There are times in a marketer's life when lead scoring can seem like the Holy Grail. According to the MarketingSherpa B2B Banchmarking Report, only 21% of B2B marketers have established lead scoring, but many more are thinking about adding it. Lead scoring can not only help your sales team prioritize leads so they focus on the best ones first, but it can also show how high in quality the leads you deliver to them are. Yes, lead scoring can be a great tool for a lot of businesses, but there are also times when implementing a lead scoring process can be a big waste of marketers' time.
If you're trying to decide whether lead scoring should be a part of your business' lead management strategy, first consider the following signs that indicate you might want to hold off a bit.
Your Sales Team Doesn't Have Enough Leads
Unless your sales team is overwhelmed by the number of leads you're throwing at them, you don't need to worry about lead scoring. If they have time to reach out to all the provided leads, or if they are supplementing your marketing efforts by cold calling poor, unsuspecting souls, you don't need lead scoring because you aren't providing enough leads for it to matter! Your sales team doesn't need to know which leads are the best if they don't have enough leads to begin with. Lead scoring should be used to prioritize leads when you have too many and can't reach out to them all.
If you aren't generating enough leads to CRUSH your sales force, you should instead focus on generating more leads! Spend some time analyzing your traffic numbers and your visitor-to-lead conversion rates. You'll find that you either need to work on generating more traffic (by creating more content, optimizing it for search engines, and promoting it in social media) or doing a better job of converting the traffic you do have into leads (by improving your calls-to-action and landing pages).
Your Sales Team Doesn't Call the Leads You Send Them
If your sales team isn't calling the leads you generate, or if they spend their time complaining about how bad the leads are, it's easy to think lead scoring can help. If you had lead scores, your sales team wouldn't call the wrong leads because the lead score would point them to the best leads. Right? Not necessarily. If your sales team isn't calling any of the leads you generate, your problems probably go much deeper than what a lead score could solve.
If Sales doesn't like any of the leads you send them, you have internal alignment issues that need to be resolved. Instead of adding lead scoring, you need to get your sales and marketing teams on the same page. If Marketing and Sales aren't in alignment, no amount of lead scoring is going to convince sales to believe in the leads you're generating. They won't trust the score you provide any more than they like the leads you provide. It's time to sit down with the folks running Sales, have a heart to heart, and get to solving the real problems.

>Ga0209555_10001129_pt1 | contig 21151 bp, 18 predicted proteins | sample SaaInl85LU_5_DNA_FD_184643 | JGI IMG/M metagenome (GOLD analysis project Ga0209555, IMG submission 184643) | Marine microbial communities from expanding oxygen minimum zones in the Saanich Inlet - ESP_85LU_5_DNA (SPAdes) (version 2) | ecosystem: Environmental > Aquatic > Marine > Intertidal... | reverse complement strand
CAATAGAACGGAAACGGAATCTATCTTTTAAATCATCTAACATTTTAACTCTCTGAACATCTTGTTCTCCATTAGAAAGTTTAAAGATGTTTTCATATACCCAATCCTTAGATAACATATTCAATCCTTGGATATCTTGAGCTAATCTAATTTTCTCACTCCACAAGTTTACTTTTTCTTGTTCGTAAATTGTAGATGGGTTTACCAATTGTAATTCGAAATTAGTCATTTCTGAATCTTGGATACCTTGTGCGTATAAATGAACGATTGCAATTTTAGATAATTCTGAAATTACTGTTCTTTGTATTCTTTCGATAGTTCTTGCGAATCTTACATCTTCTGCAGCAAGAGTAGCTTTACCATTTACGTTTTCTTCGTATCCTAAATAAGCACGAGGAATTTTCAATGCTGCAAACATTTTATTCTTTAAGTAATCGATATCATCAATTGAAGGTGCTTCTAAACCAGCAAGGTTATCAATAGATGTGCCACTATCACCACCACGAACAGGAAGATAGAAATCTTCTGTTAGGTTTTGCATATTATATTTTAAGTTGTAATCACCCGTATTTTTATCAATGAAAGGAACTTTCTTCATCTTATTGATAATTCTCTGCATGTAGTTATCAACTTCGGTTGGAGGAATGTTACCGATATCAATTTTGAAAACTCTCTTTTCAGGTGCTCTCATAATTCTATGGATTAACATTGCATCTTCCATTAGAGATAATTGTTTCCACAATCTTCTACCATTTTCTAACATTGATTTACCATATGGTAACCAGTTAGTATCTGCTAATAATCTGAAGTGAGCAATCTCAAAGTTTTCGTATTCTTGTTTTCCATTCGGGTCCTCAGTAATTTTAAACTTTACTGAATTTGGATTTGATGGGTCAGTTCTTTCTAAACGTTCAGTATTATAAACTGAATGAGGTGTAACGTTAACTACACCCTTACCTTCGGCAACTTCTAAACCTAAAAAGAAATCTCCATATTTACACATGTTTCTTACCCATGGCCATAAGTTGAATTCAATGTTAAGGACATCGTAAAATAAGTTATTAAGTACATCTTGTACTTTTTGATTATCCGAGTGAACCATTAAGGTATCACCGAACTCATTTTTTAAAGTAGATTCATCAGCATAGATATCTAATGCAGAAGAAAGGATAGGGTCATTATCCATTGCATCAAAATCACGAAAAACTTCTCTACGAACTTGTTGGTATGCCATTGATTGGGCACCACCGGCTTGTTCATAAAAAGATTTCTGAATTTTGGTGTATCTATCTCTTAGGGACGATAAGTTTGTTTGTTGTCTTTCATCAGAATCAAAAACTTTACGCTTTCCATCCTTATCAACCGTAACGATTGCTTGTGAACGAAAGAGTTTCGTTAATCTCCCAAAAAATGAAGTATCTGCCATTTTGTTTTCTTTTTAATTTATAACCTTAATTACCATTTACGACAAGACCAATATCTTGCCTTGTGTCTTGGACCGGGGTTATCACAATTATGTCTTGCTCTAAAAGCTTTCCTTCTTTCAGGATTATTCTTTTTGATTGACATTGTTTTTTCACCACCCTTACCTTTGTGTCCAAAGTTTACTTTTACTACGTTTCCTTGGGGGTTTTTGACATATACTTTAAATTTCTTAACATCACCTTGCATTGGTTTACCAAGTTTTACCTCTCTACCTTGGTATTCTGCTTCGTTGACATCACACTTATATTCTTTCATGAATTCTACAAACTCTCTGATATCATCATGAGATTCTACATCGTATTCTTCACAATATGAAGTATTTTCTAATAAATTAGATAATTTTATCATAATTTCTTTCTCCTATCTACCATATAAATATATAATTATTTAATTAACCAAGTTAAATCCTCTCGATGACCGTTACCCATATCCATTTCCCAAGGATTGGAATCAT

Try setting up marketing and sales service level agreements (SLAs). The marketing SLA should set expectations regarding the quantity and quality of the leads they are providing to Sales, and the sales SLA should set expectations about how deeply and frequently sales people will pursue leads Marketing provides. SLAs help encourage alignment between the two teams, which is something you'll need before you head down the path of adding lead scoring to the mix. (Learn more about how to set up SLAs in your organization here.)
You Don't Have Enough Data
There is no doubt that lead scoring can be super sexy. But it can only be successfully implemented if you can back up those lead scores with super sexy data. Lead scoring is generally based on two different types of data: demographic data and lead intelligence. Demographic data is information about the company or individual you are selling to. You can generally collect this via the lead-capture forms you ask site visitors to complete in order to convert them into leads. Lead intelligence is the information you gather from a lead based on their behavior on your website. How often they visit, which pages they view, and which offers they convert on are all great examples of lead intelligence to include in your lead score.
If you aren't collecting the right information from your lead generation forms or aren't tracking how leads interact with your site, then you don't have the right data to start lead scoring. Figure out what are the right questions to ask on your conversion forms by working with Sales to determine which kinds of data would be most helpful to identify the best leads. In addition, test different form fields and form lengths to see how these changes impact your conversion rates. Next, make sure you are collecting detailed information about how leads interact with your site (you'll need a marketing analytics and lead management platform for this). It's not enough to know that someone was there; you also need to know which web pages and content they're interested in and what their level of engagement is. Once you have this data on a lead by lead basis, you can start thinking about adding lead scoring to your strategy.
Lead Scoring Might Not Suit Your Business' Needs...Yet
There are lots of reasons why you would want to score your leads. But getting reliable, valuable lead scores in place take time. First, make sure you aren't focusing on lead scoring when you should be focusing on something else. Before you start implementing lead scoring, you want to make sure you are generating enough leads, that your relationship between Sales and Marketing is a healthy one, and that you have enough data to make your lead scores relevant.
Have you incorporated lead scoring into your business' lead management strategy? What other tips can you share for those who are considering it, too?